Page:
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With the rapid pace of change in audio technology, analogue formats have all but disappeared as a means for current production and distribution of sound recordings. Nevertheless, many audio archivists are responsible for large numbers of valuable audio recordings in analogue formats.

These require dedicated playback machines that have become obsolete, so the only way to ensure lasting access to this legacy is digitisation. To do this properly requires firstly that the optimum signal is extracted during playback from an analogue carrier, and this in turn necessitates extensive knowledge of the engineering processes and standards used at the time of its creation. The passing on of expertise and detailed knowledge gained during a time when analogue technology represented the cutting edge, is therefore of vital importance to subsequent generations, and it is with this in mind that this work was written.

The manual was written by Peter Copeland
when he was Conservation Manager at the British Library Sound Archive over a ten-year period up until 2002, as an aid to audio engineers and audio archivists. Peter started his professional career at the BBC in 1961, initially working from Bush House in London for the World Service. From 1966 he worked as a dubbing engineer at BBC Bristol, taking on responsibility for sound in many productions by the famed Natural History Unit, among them the groundbreaking David Attenborough series, Life on Earth. In 1986 he joined the British Library as Conservation Manager for the Sound Archive where he started work on this manual. After Peter retired from the Library in 2002, we began work with him to polish the text ready for publication. The work was near to completion when Peter died in July 2006.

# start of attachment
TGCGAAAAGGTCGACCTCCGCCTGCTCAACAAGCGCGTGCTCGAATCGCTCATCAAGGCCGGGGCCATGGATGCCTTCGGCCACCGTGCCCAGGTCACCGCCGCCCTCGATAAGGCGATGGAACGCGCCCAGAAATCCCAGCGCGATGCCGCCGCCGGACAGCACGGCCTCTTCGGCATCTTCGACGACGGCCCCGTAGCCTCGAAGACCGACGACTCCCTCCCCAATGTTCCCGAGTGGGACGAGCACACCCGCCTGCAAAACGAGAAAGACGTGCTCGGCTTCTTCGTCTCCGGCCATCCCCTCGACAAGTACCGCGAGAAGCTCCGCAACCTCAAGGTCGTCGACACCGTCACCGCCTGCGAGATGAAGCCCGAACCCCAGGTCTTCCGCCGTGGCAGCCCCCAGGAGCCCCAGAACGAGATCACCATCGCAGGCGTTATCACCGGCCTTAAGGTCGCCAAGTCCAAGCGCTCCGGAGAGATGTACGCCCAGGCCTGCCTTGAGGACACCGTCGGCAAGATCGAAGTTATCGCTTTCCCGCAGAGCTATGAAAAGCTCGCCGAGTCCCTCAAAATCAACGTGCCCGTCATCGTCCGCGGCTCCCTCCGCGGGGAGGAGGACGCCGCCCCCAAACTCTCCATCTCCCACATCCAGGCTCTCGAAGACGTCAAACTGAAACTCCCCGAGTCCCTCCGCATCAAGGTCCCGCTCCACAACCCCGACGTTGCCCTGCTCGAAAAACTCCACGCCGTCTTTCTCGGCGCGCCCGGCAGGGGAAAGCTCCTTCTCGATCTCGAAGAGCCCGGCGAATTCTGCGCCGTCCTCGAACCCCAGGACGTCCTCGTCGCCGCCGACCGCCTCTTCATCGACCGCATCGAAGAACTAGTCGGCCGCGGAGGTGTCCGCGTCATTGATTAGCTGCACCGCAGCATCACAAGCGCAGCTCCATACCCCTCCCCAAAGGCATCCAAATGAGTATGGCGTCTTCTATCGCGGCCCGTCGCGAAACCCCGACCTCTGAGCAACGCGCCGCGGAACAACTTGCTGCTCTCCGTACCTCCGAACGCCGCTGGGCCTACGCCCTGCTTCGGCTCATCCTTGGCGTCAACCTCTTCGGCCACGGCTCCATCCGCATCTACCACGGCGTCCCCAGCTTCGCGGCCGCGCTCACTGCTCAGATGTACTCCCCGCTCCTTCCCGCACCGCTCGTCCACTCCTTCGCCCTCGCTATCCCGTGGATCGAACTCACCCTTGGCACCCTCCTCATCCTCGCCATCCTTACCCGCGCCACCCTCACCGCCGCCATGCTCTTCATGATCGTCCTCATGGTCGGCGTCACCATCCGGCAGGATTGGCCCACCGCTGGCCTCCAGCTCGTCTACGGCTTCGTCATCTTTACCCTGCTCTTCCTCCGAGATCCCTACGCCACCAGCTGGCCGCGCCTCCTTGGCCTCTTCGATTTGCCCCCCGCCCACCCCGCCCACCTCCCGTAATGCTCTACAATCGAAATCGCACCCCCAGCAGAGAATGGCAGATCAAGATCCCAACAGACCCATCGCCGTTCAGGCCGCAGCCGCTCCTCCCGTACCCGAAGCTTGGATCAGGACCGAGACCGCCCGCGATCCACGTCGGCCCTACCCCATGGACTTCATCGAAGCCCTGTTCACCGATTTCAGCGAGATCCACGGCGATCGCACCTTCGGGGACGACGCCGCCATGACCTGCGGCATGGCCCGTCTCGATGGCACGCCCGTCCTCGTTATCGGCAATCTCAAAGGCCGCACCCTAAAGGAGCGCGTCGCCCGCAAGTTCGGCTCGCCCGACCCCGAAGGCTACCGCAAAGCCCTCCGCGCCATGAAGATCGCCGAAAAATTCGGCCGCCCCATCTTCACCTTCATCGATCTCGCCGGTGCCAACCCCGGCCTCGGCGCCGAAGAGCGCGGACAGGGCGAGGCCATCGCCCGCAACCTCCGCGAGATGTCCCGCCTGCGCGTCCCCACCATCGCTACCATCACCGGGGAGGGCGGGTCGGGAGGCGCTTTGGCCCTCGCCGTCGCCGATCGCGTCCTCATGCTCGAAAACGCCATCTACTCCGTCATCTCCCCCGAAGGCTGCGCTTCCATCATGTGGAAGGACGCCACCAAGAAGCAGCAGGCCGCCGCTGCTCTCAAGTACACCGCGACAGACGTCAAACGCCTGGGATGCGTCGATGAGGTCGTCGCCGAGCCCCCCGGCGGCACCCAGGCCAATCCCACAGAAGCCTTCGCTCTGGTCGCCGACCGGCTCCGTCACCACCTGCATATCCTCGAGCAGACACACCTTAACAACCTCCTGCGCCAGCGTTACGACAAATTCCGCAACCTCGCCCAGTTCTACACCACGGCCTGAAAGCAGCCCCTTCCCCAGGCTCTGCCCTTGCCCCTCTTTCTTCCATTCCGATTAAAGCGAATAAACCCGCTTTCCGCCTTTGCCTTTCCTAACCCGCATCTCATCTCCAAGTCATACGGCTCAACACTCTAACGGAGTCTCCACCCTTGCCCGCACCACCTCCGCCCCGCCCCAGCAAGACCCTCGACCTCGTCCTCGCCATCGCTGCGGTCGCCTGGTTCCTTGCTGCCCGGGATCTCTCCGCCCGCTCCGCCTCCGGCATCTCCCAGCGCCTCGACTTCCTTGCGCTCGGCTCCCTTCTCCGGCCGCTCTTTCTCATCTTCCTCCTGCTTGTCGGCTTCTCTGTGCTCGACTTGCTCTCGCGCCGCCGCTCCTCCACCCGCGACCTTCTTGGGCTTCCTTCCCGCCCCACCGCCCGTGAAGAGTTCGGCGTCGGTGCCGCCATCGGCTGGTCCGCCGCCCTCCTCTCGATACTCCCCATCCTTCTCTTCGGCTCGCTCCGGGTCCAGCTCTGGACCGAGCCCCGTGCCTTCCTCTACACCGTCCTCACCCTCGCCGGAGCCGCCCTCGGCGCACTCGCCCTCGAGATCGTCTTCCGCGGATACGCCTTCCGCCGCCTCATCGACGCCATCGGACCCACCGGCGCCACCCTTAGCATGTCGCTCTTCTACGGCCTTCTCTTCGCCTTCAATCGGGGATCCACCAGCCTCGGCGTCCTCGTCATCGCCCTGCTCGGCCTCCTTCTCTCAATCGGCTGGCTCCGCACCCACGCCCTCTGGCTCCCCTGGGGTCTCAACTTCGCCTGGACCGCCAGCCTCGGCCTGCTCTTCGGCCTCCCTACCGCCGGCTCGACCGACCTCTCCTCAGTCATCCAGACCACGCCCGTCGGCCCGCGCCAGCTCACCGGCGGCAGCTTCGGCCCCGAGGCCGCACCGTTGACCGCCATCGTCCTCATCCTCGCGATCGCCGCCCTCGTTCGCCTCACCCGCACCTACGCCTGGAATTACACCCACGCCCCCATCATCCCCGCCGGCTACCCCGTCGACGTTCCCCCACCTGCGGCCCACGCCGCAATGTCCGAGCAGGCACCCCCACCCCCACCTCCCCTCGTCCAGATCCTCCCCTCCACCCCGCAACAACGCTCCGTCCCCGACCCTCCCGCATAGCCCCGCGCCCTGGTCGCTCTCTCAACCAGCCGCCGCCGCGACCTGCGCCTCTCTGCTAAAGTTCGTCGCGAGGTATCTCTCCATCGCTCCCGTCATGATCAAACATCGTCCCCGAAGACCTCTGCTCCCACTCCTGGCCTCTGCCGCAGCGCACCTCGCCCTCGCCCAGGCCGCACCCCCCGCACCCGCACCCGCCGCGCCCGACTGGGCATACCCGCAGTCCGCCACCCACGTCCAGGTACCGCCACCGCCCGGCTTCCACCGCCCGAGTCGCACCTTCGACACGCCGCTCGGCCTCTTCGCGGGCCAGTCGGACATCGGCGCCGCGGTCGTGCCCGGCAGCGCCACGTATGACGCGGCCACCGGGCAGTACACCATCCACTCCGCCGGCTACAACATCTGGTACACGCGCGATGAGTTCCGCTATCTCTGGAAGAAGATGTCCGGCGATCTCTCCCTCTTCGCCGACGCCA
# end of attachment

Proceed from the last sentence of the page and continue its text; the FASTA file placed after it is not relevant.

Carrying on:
The original intention was to thoroughly edit the manual
to bring it up to date, with appropriate diagrams and other illustrations added. However in the extremely fast-moving world of audiovisual archiving this would have entailed a great deal of rewriting, such that it would no longer have been the manuscript that Peter left us. After much discussion therefore, the decision has been taken to publish it now, largely unchanged from its original form, and make it freely available on the internet as a service to professional audiovisual engineers and archivists.

Readers should bear in mind that the manual was written over a period of time some years ago, and so should be considered as a snapshot of Peter’s perspective during that time. Some information, particularly on digital conversion in chapter 3, is outdated: the R-DAT format is now obsolete, professional audio engineers routinely use computer-based hardware and software for audio processing with 24-bit converters at sample rates exceeding 96kHz, and sigma delta processors are now available. The core of the manual however, being concerned with making sense of the incredibly rich and complex history of analogue technology, remains a singular feat of rigorous, sustained research, and is unlikely to date.

Some statements in the text represent personal opinion, although this is always clearly stated. The somewhat quirky, personal style in which the manual is written will be very familiar to anyone who knew Peter, and was as much a part of him as was his passion for the subject of this work. Minor amendments to the original texts have been made, mostly ironing out inconsistencies in style and for this I would like to thank Christine Adams, Nigel Bewley, Bill Lowry, Will Prentice, Andrew Pearson and Tom Ruane who helped check through the manual in its entirety.